Iowa: Gay man gets 25 years for one-time non-disclosure to a single complainant

The following report and references to earlier cases, edited from Edwin J Bernard’s HIV transmission and criminalisation blog highlights the level of discrimination that still exists and the disproportionate severity (and hence vulnerability) faced by HIV-positive people.

Edwin J Bernard, web blog

The 25 year jail sentence for a gay man in Iowa earlier this week for not disclosing his HIV status prior to one-time sex with a man he met online, reaches new lows in the history of criminalisation. [1] This is a potential human rights violation almost on par with Willie Campbell’s 35 year prison sentence for spitting. [2]

The ‘Waterloo and Cedar Falls Courier’ reports that Judge Bradley Harris sentenced 34 year-old Nick Clayton Rhoades to 25 years in prison, the maximum punishment under Iowa’s draconian (and mistitled) “criminal HIV transmission” laws, following a guilty plea. [3, 4]

There was no transmission: the male complainant has not tested HIV-positive, and it is now almost a year since the encounter. This subtlety seems lost on the headline writer, who erroneously states: ‘ Plainfield man gets 25 years for “transmitting” HIV’.

Not only was there no sentence reduction due to Mr Rhoades’ plea (after all, he saved the court a lot of time and money; and let’s face it, it was one person’s word against the other, which could have gone either way with a jury), but Judge Harris additionally placed Mr Rhoades on lifetime parole and ordered him to pay court costs and restitution.

In addition, he ordered that must Mr Rhoades must: not contact the complainant for five years, register as a sex offender and undergo a sex offender treatment programme.

Rhoades, who was diagnosed with HIV in 1998, was arrested in September. Living with the virus is like “carrying a concealed weapon,” he told the court, saying he felt guilty for exposing an unknowing individual to the disease.

“I always wanted to be part of the solution, and not part of the problem,” said Rhoades, who had previously participated in AIDS education efforts. “Clearly, I’ve fallen short in this case.”

Mr Rhoades sounds like a genuinely remorseful man. He believes that he should have disclosed his status, and didn’t. Even if you agree with HIV disclosure laws in general – notwithstanding arguments supporting the concept of shared responsibility of both parties under these circumstances, or the unreliability of disclosure as a way of protecting yourself from sexually transmitted infections – there really is absolutely no justification for this outrageously long prison sentence.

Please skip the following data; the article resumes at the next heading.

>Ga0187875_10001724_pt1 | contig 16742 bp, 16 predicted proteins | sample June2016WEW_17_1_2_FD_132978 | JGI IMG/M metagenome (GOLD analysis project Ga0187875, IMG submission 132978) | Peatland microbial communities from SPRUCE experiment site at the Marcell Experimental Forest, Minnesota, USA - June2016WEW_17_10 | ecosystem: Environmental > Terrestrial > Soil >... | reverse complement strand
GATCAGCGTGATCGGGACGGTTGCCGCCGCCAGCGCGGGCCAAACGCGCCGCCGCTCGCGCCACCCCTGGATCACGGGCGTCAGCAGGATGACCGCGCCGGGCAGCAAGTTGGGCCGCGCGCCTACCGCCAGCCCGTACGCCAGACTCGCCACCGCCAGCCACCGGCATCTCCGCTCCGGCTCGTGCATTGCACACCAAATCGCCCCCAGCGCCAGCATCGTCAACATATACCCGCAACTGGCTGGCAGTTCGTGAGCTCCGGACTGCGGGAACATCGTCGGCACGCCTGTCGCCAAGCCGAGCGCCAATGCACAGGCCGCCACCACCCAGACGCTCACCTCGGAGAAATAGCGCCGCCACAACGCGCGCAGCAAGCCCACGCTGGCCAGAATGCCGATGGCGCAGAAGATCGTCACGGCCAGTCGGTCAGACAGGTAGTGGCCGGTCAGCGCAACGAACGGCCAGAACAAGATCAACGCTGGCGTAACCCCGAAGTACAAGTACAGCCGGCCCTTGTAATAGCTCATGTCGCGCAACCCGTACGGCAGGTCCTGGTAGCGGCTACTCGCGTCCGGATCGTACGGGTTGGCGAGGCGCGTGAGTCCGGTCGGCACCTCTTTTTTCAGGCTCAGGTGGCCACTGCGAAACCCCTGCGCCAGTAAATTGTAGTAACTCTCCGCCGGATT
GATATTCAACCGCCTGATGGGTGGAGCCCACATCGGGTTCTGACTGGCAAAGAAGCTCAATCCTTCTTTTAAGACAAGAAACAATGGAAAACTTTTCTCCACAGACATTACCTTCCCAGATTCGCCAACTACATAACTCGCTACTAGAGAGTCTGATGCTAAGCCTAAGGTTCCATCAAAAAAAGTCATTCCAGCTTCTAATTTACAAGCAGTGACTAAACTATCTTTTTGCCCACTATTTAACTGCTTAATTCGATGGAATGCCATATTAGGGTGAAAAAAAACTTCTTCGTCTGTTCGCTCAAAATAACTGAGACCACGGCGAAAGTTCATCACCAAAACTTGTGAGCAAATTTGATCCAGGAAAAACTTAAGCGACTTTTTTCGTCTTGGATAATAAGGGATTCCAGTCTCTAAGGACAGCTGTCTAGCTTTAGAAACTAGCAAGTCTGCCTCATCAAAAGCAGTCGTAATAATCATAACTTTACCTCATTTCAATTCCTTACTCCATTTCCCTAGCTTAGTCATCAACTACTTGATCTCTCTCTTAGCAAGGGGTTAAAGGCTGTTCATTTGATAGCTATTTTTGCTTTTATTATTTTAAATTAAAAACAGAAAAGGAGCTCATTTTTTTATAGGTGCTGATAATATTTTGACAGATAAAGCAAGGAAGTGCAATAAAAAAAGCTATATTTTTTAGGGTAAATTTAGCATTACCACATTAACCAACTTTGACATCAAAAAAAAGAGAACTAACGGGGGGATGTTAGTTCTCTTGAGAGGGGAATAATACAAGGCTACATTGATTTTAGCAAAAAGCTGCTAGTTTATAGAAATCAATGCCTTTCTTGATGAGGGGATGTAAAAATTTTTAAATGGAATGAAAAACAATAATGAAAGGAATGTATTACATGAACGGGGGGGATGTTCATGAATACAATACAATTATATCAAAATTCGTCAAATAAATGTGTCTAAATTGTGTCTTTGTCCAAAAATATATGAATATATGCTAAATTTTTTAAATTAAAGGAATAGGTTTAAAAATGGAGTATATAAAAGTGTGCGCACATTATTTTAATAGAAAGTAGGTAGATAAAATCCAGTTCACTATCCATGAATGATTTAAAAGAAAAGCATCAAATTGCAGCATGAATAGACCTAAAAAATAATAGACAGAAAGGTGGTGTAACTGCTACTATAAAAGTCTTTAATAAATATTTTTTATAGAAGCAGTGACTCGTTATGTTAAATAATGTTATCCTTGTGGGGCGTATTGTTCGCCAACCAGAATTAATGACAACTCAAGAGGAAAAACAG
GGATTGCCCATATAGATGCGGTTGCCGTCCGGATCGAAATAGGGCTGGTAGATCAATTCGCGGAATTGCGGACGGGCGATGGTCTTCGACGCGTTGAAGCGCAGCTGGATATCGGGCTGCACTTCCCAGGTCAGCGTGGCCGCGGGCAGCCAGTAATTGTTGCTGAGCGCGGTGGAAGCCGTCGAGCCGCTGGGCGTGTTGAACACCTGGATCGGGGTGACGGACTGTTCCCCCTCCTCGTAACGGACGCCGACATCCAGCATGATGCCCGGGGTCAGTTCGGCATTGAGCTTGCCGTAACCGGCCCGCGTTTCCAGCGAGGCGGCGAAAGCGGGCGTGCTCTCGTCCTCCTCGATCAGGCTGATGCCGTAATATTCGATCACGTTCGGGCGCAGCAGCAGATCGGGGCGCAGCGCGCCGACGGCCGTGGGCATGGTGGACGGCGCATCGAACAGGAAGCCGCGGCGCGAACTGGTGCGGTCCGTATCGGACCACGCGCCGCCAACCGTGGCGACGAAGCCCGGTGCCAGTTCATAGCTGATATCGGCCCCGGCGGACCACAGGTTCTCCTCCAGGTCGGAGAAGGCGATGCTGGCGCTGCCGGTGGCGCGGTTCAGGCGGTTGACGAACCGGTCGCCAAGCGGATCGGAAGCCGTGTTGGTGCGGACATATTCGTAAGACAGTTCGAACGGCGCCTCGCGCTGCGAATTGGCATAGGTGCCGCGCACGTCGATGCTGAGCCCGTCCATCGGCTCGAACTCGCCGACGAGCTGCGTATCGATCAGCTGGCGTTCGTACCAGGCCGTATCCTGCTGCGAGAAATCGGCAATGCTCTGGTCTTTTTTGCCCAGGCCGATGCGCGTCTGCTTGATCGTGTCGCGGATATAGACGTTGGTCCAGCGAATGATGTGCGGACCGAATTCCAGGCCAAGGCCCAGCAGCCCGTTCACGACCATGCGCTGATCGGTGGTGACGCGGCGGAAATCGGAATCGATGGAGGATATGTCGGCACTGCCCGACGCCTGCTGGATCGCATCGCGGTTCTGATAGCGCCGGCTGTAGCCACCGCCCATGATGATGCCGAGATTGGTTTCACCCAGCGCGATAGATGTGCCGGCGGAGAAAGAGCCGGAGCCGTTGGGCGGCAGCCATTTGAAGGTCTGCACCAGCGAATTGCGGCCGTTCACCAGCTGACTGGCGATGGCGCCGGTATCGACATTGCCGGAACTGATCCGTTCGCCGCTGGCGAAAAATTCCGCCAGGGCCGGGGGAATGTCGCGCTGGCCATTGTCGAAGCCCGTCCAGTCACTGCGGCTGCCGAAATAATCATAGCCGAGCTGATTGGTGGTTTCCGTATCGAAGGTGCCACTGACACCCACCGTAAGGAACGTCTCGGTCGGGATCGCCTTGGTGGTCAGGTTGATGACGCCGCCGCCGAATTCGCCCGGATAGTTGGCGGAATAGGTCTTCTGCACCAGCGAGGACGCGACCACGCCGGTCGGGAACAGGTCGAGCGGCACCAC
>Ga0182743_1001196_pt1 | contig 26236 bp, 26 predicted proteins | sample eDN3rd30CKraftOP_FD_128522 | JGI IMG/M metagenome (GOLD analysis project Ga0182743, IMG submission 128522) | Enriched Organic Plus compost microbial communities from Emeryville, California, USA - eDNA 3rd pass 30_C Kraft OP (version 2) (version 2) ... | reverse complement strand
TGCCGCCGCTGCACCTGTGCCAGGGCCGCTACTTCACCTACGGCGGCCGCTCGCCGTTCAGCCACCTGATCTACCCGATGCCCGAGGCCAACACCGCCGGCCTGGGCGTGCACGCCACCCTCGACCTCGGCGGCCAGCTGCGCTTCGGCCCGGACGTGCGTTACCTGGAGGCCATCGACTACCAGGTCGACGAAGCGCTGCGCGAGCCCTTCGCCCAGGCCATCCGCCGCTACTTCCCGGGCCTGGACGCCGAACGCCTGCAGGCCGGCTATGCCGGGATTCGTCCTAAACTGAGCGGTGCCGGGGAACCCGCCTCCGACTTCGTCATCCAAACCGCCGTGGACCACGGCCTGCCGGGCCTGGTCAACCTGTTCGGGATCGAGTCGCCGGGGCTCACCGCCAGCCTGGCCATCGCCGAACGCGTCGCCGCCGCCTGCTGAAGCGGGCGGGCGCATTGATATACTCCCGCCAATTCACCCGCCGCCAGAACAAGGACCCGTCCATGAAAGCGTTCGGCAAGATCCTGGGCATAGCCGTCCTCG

To put this into perspective. A year ago I reported on a 12 year HIV exposure sentence in Arkansas (where the maximum penalty is 30 years) for a man who did not disclose to his girlfriend. [5] At the time, it was the longest sentence I’d heard of for a single complainant. This is a single act!

Notwithstanding Johnson Aziga’s likely life sentence after recently being found guilty of murder, [6] the previous longest-ever sentence in Canada was 18 years, and that was for Carl Leone, with 15 complainants, including five who tested positive. [7] The longest sentence in Europe has been for Christer Aggett, sentenced to 14 years in prison in Sweden, with a dozen complainants, two of whom tested positive, and half of whom were under 15. [8]

In 2006, the Iowa Supreme Court upheld the law after Adam Musser, 25, appealed his four convictions – and 25-year-prison sentences – for having unprotected sex with four different women in 2002 and not telling them he was HIV-positive. [9] And yet, in 2007, a woman who also pleaded guilty after not disclosing her status to a single complainant during a three month relationship, had her 25 year prison sentence suspended and received four years probation. [10]

Since Judge Harris has also ruled that he can adjust the sentence any time within the next 12 months (and there is already a precedent to suspend sentencing), I suggest that anyone who feels as outraged as I do, contact either Judge Harris, or Mary Stegmeir (mary.stegmeir@, the journalist who reported the case.

Source: Edwin J Bernard web blog (3 May 2009) 5/iowa-gay-man-gets-25-years-for-one-time.html


  1. s-iowa-man-arrested-for-unprotected.html
  2. las-man-gets-35-years-for.html
  3. reaking_news/doc49fb4f4b33dc0897631615.txt
  4. ndex.php?option=com_content&task=view&id=315&Itemid=45
  5. 3-year-old-arkansas-man-who-pleaded.html
  6. 4/canada-aziga-sentencing-delayed-pending.html
  7. 4/canada-carl-leone-sentenced-to-18-years.html
  8. den-british-man-sentenced-to-14.html
  9. -41E0-A5D8227A71CDE11B
  10. wa-woman-receives-probation-after.html

Links to other websites are current at date of posting but not maintained.